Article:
When we first planned the Australian leg of our trip, we expected to go to the Great Barrier Reef. But we discovered we would be traveling when that area typically experiences heavy storms. It's also a time when the nearby coast is often infested with Australian Box jellyfish—and their venom is so toxic, it can kill you in minutes. Since we couldn't visit the reef except by boat and the weather might not cooperate, we decided to go to the Ningaloo Reef in Western Australia instead. That's how we arrived at the Strangest Best Western Ever.
Officially known as The Best Western Sea Breeze Resort, the accommodation is five kilometers from the little town of Exmouth. (Pronounced “Ex-mouth.”) The motel was converted from the chief petty officer’s quarters on an inactive North American Naval Base, right next door to an active Australian military facility. That’s part of what makes it so different.
|Emus stroll the grounds of the Sea Breeze.|
We want to make it clear that we thoroughly enjoyed our stay there. The staff were extremely helpful and friendly—and not strange at all. The building has been remodeled, so it offers a pleasant room with a kitchenette and en-suite bath, along with a pretty outdoor pool. Emus and kangaroos roam the grounds and galahs, a type of gray cockatoo, perch in the palm trees. But that’s not all.
Because the hotel is located inside the inactive naval base, there are streets and streets of vacant buildings. It’s a military ghost town, including a dive shop, a bar, and a clinic (which is important to the next blog post.)
If you drive down one of the empty streets, you will see kangaroos peeking out from around the buildings, where they go to rest in the shade. If you approach, they are shy, and quickly bound away.
There is nothing—absolutely nothing but desert—around the hotel except for the small Australian active facility and the U.S. Navy ghost town. The motel bills itself as “the closest hotel to the Ningaloo Reef,” and it is. But you need a car to stay there, because it is still another half-hour drive, at least, to the bays of the fringing reef.
|The landscape around Exmouth is a little barren.|
We found the town of Exmouth itself a very friendly and animal-friendly place. People seem to like the kangaroos and emus and give them free rein.
|Traffic stops for the emus.|
Emus have quite a good system: the females lay the eggs, but then the papa incubates them and takes care of the young for at least six months. The dad and chicks often stay together until the next breeding season. Meanwhile, mom takes off to live it up and find a new mate. (See what I mean about a good system?)
We liked the fact that because the three varieties of sea turtle nest on the Ningaloo Coast, the town has totally banned plastic grocery bags. That’s because when turtles see a floating plastic bag, they think it’s a jellyfish and swallow it, which can bind up their insides and kill them.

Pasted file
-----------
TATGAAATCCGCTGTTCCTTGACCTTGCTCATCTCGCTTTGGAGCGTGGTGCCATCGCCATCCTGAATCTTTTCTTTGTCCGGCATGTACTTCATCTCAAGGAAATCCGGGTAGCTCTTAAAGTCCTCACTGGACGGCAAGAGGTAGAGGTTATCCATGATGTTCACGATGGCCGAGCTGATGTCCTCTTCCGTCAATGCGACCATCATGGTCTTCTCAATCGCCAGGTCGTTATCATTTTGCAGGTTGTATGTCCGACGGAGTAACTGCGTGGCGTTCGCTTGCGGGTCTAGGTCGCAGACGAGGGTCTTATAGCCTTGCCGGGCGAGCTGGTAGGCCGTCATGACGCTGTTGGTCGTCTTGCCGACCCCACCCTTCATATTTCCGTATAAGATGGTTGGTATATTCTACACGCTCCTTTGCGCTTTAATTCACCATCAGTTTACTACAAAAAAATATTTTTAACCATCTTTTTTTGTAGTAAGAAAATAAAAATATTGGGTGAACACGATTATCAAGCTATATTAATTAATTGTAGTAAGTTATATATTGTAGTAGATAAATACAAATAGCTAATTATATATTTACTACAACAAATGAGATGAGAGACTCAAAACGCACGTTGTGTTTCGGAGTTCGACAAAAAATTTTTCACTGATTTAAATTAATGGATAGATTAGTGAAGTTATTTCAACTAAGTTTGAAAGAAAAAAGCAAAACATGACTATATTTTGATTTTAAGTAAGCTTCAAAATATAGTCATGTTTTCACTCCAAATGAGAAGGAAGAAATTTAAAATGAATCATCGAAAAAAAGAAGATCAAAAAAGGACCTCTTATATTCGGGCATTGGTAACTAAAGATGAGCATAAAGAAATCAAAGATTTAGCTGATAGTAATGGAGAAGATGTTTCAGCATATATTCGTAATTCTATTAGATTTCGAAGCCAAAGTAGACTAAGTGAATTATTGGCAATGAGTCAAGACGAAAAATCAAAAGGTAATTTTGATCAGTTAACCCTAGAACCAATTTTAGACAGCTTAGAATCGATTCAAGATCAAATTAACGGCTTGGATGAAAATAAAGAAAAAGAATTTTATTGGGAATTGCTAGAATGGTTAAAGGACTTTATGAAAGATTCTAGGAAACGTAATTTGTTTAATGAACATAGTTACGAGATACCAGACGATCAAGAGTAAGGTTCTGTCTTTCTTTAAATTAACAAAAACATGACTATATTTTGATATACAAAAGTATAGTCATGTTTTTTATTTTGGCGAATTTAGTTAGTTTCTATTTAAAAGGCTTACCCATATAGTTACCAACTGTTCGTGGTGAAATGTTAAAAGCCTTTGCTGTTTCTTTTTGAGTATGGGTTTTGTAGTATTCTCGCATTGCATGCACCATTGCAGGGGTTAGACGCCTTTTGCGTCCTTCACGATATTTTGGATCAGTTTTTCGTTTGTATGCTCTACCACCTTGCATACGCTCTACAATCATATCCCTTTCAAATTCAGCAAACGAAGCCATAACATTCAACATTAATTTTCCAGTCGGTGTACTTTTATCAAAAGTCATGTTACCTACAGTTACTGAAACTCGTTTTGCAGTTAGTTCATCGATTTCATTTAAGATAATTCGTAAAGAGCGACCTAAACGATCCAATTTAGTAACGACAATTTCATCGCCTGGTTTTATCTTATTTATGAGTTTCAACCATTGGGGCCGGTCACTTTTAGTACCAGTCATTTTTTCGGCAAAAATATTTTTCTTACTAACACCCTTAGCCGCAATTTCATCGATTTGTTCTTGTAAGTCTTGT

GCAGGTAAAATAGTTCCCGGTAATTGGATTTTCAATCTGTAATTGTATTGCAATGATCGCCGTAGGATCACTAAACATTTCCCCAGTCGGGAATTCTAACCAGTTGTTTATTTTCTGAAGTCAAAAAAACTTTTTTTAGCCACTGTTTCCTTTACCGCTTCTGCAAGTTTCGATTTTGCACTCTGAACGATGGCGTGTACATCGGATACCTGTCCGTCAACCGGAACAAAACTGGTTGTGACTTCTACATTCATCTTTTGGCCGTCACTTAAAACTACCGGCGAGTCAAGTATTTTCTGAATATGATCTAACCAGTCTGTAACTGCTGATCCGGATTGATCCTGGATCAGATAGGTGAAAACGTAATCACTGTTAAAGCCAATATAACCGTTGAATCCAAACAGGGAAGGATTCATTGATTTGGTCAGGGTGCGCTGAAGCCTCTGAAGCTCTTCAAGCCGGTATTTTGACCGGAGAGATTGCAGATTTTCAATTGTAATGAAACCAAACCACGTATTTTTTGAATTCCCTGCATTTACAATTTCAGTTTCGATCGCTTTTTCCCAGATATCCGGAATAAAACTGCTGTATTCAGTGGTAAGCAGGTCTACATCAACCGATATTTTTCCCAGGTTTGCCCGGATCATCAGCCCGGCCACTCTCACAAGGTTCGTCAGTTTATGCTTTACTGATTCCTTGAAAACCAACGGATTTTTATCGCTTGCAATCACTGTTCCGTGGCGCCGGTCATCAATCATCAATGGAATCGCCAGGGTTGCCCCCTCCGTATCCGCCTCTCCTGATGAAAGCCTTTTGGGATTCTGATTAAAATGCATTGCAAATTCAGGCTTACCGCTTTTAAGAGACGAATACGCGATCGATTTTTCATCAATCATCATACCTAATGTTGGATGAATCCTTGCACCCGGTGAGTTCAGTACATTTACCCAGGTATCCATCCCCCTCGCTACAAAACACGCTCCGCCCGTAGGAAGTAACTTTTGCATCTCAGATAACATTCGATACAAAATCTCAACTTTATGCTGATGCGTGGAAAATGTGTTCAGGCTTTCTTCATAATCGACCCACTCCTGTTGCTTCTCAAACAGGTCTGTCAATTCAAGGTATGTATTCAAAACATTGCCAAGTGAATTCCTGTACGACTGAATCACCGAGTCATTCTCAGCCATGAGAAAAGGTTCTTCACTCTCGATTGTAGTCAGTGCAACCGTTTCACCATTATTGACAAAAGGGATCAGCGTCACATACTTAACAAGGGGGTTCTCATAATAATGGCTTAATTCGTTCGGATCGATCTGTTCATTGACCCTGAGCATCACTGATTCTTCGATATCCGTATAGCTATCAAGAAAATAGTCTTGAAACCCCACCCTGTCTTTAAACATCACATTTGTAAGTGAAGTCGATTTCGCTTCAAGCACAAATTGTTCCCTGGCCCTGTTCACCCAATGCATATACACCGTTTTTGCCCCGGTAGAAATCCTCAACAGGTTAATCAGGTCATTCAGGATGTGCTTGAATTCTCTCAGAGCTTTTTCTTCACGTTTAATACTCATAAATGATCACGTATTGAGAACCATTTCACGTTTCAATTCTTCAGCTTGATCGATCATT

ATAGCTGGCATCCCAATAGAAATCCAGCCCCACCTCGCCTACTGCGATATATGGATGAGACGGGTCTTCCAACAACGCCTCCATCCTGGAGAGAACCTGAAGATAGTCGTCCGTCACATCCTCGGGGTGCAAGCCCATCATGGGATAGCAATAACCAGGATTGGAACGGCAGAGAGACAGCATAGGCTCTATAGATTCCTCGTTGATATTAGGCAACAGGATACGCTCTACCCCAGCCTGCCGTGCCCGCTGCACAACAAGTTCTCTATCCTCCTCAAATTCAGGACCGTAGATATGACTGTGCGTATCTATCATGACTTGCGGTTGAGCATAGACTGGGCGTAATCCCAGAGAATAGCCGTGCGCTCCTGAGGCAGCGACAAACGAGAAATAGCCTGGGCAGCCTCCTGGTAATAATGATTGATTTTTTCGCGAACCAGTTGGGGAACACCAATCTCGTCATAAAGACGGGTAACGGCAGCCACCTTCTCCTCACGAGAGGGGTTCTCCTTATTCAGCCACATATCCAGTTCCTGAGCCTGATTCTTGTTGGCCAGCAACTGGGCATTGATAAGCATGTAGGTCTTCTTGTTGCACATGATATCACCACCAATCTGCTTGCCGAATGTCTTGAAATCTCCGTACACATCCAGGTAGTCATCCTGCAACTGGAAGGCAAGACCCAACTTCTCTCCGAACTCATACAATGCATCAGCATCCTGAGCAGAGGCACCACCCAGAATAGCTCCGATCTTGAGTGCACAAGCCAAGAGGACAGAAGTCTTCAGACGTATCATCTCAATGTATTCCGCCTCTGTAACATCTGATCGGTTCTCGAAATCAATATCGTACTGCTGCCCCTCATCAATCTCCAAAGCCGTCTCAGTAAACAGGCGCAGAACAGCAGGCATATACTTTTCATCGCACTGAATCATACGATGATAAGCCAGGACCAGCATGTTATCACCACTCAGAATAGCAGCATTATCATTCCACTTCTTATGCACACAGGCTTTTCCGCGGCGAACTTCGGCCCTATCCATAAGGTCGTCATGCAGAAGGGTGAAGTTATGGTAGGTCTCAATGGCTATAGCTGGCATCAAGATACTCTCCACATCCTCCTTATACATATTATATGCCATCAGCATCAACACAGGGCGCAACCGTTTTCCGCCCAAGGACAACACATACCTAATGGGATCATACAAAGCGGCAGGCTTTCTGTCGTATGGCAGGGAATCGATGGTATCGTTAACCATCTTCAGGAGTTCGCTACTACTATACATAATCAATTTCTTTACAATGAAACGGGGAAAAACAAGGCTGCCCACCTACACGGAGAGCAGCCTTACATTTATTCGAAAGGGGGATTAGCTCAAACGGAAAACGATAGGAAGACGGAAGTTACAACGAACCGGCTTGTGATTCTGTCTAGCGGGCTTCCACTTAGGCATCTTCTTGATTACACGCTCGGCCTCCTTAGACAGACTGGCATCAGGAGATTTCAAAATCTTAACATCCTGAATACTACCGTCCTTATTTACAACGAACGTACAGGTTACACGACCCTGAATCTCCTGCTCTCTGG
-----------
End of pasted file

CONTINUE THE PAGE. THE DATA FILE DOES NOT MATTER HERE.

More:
The Ningaloo beaches are incredible, with the whitest sands and turquoise waters that teem with tropical fish and sea turtles, and seasonally with manta rays and whale sharks, the world's largest fish. Filter-eaters, whale sharks aren't dangerous, and the tiny towns along the Ningaloo Reef all promote opportunities to swim with them.
I swam from the white, hot beaches of the Ningaloo Coast, where snorkeling from the shore is quite good. I also went on a snorkel tour by myself, since Kevin doesn’t snorkel anymore. (But I did get him in the water once.)
While I was in the water, people on the boat raised an alarm: “Shark! Shark! Right there!” I caught my breath. In what seemed like several minutes—but was probably only seconds—the word came from the captain, “It’s OK. It’s a harmless reef shark.” I didn’t panic. But I wasn’t pleased to hear someone shout “Shark!” when I was seventy feet from the boat! Particularly, when I found out later there was a resident female tiger shark in the bay named Terrie, and only great white sharks attack humans more than tiger sharks.
|Don't yell "Shark!" when I'm in the water, please!|
Kevin and I explored the land area too. We hiked up an old gorge seeking small rock wallabies without success. But we did see a red kangaroo, at least 7 feet tall, bounding up the creek bed. Great sections of the landscape are also dotted with termite mounds, rounder than the ones in Africa, but quite large nonetheless.
A collection of 13 large radio towers at Exmouth, the tallest as high as 1,270 feet tall, enables the U.S. and Australian military services to communicate with submarines as far away as Alaska through very low frequency (VLF) radio transmission. Now that the U.S. plans to beef up its presence in Asia and the Indian Ocean, the U.S. Navy is coming back to Exmouth. Sadly, that means the kangaroos will find their shady spots taken over by American naval personnel, and the Strangest Best Western Ever will revert to military housing once again.
And just to end with something pretty, here's a photo of a blossom at the motel:
|I only hope the kangaroos at the military base don't end up like this!|
Note: I don't have a photo of it, but Kevin enjoyed a brief run with a kangaroo pacing him
at Exmouth. It will probably be his only chance to run with a kangaroo.